It's easy to be against something ... It's hard to be for something!
I think the worst day I ever skied was at Gore in the early 90s. I wasn't really a skier and I didn't really even realize how bad it was. Surface was a combo of rock hard frozen mud and ice. I was on rented alpine gear and I just could not stop or even turn. It was bone jarring.
Of the 35 days I skied last season, I'd only consider one day not great, and it was decent.
The only way the cold or wind will stop me is if I am concerned about doing some permanent damage from frostbite. One advantage of telemarking is that your feet are getting exercise, and in general the boots have lots of toe room and are very warm.
I'd rather ski in the rain then spend a perfect sunny day on the beach.
Bare spots or thin cover? Hey I'm a Gore tree skier. That's our business.
Boiler plate is the only real issue for me - and that's a disadvantage on teles. Skiing on hard surfaces is tough on your knees with free heels. But it's rarely an issue, if you can stick to sides it seems there's always something loose.
"You just need to go at that shit wide open, hang on, and own it." —Camp
I will ski boilerplate and I will ski cold and wind too. The one thing that sends me home early are the days when it is crazy crowded and I feel like I might get killed. On the big holidays, Presidents, New Years I will go out super early and wrap it up by 10-11 am when the mountain is so packed that I feel like I am going to get run over. I do not love the rain and sometimes that can send me home early. On truly arctic days I just take some extra breaks to warm up.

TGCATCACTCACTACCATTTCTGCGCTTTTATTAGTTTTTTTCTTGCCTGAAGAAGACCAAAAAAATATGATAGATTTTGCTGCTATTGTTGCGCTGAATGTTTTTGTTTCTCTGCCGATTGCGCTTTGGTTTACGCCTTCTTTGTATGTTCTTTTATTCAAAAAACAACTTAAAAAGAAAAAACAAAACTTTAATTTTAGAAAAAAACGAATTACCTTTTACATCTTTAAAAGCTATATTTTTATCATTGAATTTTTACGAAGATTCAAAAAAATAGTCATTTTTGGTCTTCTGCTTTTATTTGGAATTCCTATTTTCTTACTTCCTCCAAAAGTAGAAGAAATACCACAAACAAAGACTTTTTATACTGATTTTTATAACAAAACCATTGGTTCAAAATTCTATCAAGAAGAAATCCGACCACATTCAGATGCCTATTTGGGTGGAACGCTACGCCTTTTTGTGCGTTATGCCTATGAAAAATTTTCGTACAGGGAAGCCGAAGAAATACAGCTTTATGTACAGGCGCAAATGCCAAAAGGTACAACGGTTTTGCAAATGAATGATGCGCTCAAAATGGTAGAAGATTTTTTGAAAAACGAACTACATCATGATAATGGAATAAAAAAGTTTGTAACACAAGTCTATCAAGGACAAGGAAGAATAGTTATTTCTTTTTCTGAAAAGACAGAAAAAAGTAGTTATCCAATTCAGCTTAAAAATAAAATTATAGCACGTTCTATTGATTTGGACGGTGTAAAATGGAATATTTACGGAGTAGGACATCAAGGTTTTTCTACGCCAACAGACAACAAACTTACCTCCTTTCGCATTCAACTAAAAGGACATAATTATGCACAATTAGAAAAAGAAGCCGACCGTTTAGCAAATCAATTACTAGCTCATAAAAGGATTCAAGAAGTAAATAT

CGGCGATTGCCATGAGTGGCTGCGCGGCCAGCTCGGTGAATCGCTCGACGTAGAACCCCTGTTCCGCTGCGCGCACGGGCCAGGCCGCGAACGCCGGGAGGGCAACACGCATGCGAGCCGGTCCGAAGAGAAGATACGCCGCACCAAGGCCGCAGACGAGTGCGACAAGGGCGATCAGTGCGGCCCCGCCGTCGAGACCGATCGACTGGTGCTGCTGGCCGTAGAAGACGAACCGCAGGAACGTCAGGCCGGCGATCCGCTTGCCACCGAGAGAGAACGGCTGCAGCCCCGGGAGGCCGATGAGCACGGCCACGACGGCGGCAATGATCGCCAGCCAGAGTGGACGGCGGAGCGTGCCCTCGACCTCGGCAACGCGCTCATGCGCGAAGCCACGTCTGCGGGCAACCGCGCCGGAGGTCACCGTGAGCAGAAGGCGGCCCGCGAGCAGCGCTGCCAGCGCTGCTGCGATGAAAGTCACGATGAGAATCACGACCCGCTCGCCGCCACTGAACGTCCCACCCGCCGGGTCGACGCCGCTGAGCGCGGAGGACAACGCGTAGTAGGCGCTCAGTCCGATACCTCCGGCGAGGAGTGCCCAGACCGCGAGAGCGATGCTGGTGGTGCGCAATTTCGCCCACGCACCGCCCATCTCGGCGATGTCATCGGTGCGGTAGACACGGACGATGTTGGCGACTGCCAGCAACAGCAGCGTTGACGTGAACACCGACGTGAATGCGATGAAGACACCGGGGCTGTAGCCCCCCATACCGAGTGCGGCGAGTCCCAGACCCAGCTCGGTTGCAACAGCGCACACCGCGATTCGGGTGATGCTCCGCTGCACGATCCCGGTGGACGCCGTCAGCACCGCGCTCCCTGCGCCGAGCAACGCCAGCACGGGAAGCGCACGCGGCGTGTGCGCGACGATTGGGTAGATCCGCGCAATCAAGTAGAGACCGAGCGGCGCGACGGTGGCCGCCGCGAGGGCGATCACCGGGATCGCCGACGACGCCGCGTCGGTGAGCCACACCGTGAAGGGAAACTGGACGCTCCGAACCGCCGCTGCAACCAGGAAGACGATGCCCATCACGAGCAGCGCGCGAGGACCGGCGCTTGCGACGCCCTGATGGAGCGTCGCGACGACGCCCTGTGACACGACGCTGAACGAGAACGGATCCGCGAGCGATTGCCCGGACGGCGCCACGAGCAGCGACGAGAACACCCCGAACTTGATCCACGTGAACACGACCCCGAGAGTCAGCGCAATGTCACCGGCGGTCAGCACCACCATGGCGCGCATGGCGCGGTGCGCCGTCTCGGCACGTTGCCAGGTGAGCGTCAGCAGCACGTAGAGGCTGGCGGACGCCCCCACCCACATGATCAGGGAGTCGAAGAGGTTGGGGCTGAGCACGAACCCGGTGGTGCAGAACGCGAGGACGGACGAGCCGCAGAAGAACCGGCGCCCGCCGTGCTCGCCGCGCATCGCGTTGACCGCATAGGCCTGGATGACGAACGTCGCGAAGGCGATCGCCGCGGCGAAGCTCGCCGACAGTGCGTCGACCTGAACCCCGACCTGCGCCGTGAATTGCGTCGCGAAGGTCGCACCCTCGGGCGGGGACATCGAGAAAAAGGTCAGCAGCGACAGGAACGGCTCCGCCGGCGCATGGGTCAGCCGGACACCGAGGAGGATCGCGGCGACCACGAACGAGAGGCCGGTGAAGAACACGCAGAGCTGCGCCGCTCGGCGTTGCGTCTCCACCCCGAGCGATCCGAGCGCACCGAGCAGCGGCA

Rain is fine with me - many times when its raining you get that hero snow and the key is to having good pants and gloves - it your butt and hands stay dry you can go all day.
Really cold is also not an issue - dress right and go inside as needed to warm up.
Really marginal conditions like ground sugar over boiler plate many my acl repaired leg not want to risk it but I will still usaully stick it out for 10k of vert before packing it in. Wind holds are also tough - it its only bear lift and below its time to think about drinking beer.
So far I haven't let any of the conditions listed here stop me once I get to the mountain. I have cut days short, spent more time in the lodge, etc on less than ideal days but if I have the opportunity to ski I will give it a go.
I used to live in NYC and we had to travel at least 2 1/2 to 3 hrs just to get to Hunter or Windham so after spending so much time on the road I would ski the whole day no matter what. Back then I went on a bunch of overnight bus trips and a couple of times the group didn't ski because of rain or whatever and I'd be furious (if there weren't enough people skiing the bus wouldn't go to the mountain).
Now with plenty of good skiing within a short drive I can be a lot pickier but so far I haven't been. I'll still go if I've got the opportunity. I figure if I reach the point that I'm skiing so much that I start turning down ski days then life must be pretty good!